"Throwing a pot" fn ceramics class.
Cooper, Bert Corpening, Nancy
vm. , ,,
Culley, Donald Curtis, Ken Cushing, Donald Daniels, Donald Davis, Irvin
Dawson, Donna Deeter, John Deets, Eden Dickson, Robert Donovan, William
Dorman, Jean Douglass, Robert Dow, Gerald Dress, Suzanne Drongowski, Henry
The Student Union Cafeteria furnishes a wide variety of hot meals and snacks
for university students.
Dusek, Barbara Dussinger, Marie
Dussinger, Marvin Eberhart, Glenn
Students and faculty of the science department dissect members of the feline
species in a zoological lab.
Eblin' Dolores Ehlers, Virginia Elighmey, Henry Esslinger, Paul Evans, Alice n
Evans, Janice Fairburn, Doris ' Fallett, Kathryn Feaster, Jack Fennelly, John
Flammger, Edward Flanagan, William Fleming, John Fletcher, Rober Fox, James
Ffnnkf Orren Frye, Gail Funk, .l. Furman, Kenyon Gillespie, Richard
Ginsl-'NVQ' 59Ym0U" G09ffSCl1. LGVerne Gordon, John Gordon, Raymond Guldner, Claude
Gunnison, Charles Gustafson, Harry Halasz, Louise Hall, Robert Ham, Ona
Residents of the nurses home find time to compare notes between classes and
Hamill, Claudia Hancock, Helen
N- fix- QL,
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Hartenclorp, Norma Hastings, Robert
Final stage of producing a print from a copper plate in print making class.
Haugen, Halver Heifner, Patricia Heinlein, Charles Henry, Alvin Herter, Harry l
Hill, Sharon Hirsch, Claus Ho, Curtis Holmberg, Jack Holmdahl, JoAnn
Honaker, William Hoover, Lynn Horn, John Horwich, Bernard Hovey, Wayne
lrion, Lois lto, Koji Jackson, Robert Jacobsson, Ralf Jenkins, Bertha
Jersin, Patrician Joelner, Fred John, Kenneth Johnson, Shirlee Jones, Wilfred
Kapp, Donna Kearns, Kathleen Keen, Cecil
Bizad faculty members relax in Civic Center faculty lounge.
Kilbev, Joseph Kingston, Anna,
Klendshoj, Sally Klinker, Donald
Long rehearsals and skilled manipulation by light crews change night into
day on stage at the Little Theater.
Kottcamp, Carl Kuhn, Richard Ladd, William Lamorte, Anthony
Leaf, Roberta Leisenberg, Mary Lommatsch, Lynn Lorenz, Thomas
LOW, Jean Lowe, Richard Lueck, Tom Luginbill, Homer
Lundstrom, Mary Mack, Donald Mackler, Harold Macomber, Jean Maginity, Robert
Maguire, Patricia Malcomb, Mary Mason, Sadie Mathews, John McCallum, Dale
MCCOHN-Ill, Harold MCGEG, Robert McFarland, Barbara McKnight, Allan McQueen, Wayne
Afternoon lab sessions, well-known to chemistry majors, find student scientists
busy with analysis and synthesis. V
QQ: N51 V
McRoberts, Marjorie McVinua, William
Favorite campus site of Civic Center students is the sun deck of the Bizad
Building, where pioneers study, read or chat between classes and at coffee
Merkley, Bryce Meyers, Don Meyers, Marvin Milne, Dixie
Miranda, Hector ' Mitchell, Leonard Miller, Barbara Mills, Jesse Montani, Rocco
Moore, Jay Moore, John Morehead, Robert Morrison, Albert
Navarro, Stella Neal, George Nelson, lone Neuhart, Francis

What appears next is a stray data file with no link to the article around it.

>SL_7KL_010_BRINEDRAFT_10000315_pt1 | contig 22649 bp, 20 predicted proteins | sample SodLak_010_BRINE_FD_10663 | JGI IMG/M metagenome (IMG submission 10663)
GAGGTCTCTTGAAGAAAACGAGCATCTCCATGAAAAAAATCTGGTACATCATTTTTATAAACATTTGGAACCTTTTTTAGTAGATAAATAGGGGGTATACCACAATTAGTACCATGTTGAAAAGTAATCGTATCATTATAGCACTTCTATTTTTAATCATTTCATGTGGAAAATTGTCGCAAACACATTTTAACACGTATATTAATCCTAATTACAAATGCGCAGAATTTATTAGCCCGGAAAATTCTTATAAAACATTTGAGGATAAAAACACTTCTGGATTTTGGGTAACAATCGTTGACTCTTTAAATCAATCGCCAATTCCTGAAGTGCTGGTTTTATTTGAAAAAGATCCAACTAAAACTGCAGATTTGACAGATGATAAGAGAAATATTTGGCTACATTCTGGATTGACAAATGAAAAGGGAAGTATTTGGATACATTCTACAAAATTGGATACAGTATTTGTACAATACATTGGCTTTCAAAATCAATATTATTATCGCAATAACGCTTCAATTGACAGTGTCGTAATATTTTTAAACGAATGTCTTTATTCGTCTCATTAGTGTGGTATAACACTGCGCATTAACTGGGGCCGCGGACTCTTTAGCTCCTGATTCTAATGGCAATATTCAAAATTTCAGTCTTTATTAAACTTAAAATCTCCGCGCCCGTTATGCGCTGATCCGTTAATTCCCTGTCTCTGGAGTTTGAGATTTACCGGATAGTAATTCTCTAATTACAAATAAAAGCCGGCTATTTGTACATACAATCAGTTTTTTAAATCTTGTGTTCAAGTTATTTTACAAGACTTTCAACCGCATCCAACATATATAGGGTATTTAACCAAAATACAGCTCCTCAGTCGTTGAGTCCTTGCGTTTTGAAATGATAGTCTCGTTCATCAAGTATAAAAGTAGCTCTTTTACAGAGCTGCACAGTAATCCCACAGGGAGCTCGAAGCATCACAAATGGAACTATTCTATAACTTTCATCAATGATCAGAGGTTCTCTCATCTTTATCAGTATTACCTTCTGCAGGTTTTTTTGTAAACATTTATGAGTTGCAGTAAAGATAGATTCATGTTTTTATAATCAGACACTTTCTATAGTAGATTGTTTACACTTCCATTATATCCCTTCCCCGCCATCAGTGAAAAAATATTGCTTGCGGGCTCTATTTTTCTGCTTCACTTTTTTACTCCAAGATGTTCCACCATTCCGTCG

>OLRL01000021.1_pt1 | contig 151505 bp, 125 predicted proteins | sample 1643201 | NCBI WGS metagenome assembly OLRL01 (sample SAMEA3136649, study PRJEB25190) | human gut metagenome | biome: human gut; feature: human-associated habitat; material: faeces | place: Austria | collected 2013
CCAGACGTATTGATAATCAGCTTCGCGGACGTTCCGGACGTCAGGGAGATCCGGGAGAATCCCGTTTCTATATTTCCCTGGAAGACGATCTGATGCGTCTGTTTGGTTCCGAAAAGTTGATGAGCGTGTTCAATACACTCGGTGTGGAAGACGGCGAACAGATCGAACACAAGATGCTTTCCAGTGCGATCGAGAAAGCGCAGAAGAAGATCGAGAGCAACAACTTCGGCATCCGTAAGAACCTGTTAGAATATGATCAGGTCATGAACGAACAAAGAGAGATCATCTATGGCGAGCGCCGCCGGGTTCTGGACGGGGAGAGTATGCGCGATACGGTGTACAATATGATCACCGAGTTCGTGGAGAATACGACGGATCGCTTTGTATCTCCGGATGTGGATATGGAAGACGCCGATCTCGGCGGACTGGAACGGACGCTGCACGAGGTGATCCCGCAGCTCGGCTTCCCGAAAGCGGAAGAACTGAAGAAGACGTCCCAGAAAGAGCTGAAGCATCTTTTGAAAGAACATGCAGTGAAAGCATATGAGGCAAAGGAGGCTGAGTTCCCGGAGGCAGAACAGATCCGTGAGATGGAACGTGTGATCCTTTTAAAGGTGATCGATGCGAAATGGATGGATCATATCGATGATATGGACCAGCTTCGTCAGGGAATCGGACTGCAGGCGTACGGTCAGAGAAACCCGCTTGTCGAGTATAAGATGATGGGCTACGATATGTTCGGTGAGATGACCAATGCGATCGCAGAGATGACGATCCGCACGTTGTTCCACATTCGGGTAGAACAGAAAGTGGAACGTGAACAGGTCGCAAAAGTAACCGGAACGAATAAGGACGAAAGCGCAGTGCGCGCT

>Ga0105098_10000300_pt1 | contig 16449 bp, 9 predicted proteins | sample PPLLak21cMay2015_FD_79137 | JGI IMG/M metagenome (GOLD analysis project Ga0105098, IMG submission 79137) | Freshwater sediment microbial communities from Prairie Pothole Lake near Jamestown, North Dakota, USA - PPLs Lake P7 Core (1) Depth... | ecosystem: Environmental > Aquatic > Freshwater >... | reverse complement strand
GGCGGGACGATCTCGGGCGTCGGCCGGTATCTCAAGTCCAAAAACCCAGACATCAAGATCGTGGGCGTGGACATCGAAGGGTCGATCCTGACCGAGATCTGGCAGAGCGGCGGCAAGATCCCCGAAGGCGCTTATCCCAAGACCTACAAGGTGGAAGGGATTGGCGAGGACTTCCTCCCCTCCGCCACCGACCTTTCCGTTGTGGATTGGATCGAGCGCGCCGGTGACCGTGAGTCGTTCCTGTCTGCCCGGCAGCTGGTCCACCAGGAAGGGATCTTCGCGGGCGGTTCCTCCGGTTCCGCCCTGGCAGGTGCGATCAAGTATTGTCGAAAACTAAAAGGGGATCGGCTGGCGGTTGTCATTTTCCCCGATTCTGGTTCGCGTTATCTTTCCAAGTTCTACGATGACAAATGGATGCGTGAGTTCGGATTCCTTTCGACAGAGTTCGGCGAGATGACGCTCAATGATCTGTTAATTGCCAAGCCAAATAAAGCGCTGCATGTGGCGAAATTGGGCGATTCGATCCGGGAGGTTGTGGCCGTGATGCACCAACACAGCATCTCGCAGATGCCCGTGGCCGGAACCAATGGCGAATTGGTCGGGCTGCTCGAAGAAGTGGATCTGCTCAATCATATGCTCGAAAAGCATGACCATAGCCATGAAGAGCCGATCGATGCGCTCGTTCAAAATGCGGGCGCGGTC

Nichols, Patricia Oakes, William O'Brien, William O'ConneIl, Joe
O'ConneIl, Raymond : O'Connor, Ann Ogden, S. Duane Olmstead, Warren Olnhausen, Sanford
Nursing students receive practical instruction in medical procedure in
hospital classrooms. l
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Olson, Willis Orris, Paul
I Z 1 - 1 T 3 I I I 1 1 J 1 3 1 J S 3
Ozawa, Chikako Padilla, Adolph
Dorm girls compare notes while washing windows at the beginning of the
Pappas, Mike Parish, Charles Parkinson, John Paul, John Peabody, Sally Jo
Pedreyra, Donald Pepper, Dean Perez, Richard Perry, Robert Peschal, Phyllis
Peters, Daleyne S. Peterson, J. D. Petty, William Pfeifer, Raymond Popham, Doris
Powers, George Pred, Nancy Race, William Redic, Doris Reese, Dwayne
Richardson, Andrea Richman, Lionel Riedel, Carol Riha, Frank Rolling, Odell
Rosenberg, Louis Rudy, Don Rusche, Arthur Ruth, Franklin Ryan, Ernest
Pioneer Dudes and Dames sponsor annual square dance frolics.
Sampson, Eleanor Sands, Harry
Sanford, Barbara Schmelzer, Keith
Lab work is an important part of the mechanical engineer's education
Scott, Patricia Seifried, Leonard Shaw, S. Sheets, Shirley Shefrin, William
Shipherd, Nancy Simmerman, Lois D. Simon, Richard Sims, Richard Shelton, John
Sloan, Irma Smith, John Smoke, William Sodek, John Soennichsen, Richard
Sorce, Joanne S. Sparks, Harold Spitzlberger, Joseph Stahl, Charles Stark, James
Thompson, Bruce Tevebaugh, Marvin Talbot, Janet Swiebel, Jack Squires, Beverly
Stephens, Melvin Stecks, Sally Jo Stephens, Kenneth Stewart, Mary Ellen Stolfus, William
Cooking classes held every Tuesday night help dorm students improve their
efforts at cuisine.
Sf'-me, EVGIYH Stuart, Fred
Thomson, Frank Thorup, Sheridan
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Civil engineering student operates flexural concrete testing machine
Tice, CUf0lYl1 Tieman, Stanley Trebing, Ruby Trimmer, Barbara Trocchia, Joyce
Tunstall, Shirley Vaught, Marlene Walker, Angus Walker, Harrison Walsmith, Charles
Walter, Anne Walter, Donna Watkins, Jane Waugh, Norman Weaver, John
WEST, G0fd0h Westin, Robert Whissen, Robert White, Janice Whitlock, Charles
Whittlesey, Paul Willock, Francis Wilkins, Douglas Willyard, Alan Wilson, Roy
Winter. Ge0rge Wolff, James Wolke, Roy Young, Edward Zerbe, Lois
One of many specialized libraries in the DU system is the modern Business
Cecil B. cleMille Chooses K-Book Royalty
Well known to movie-viewers throughout the world,
Cecil B. deMille found time in his busy schedule to
judge the five finalists for the queen of the l956
Kynewisbok. As everyone knows, Mr. deMille has
produced a great number of top quality movies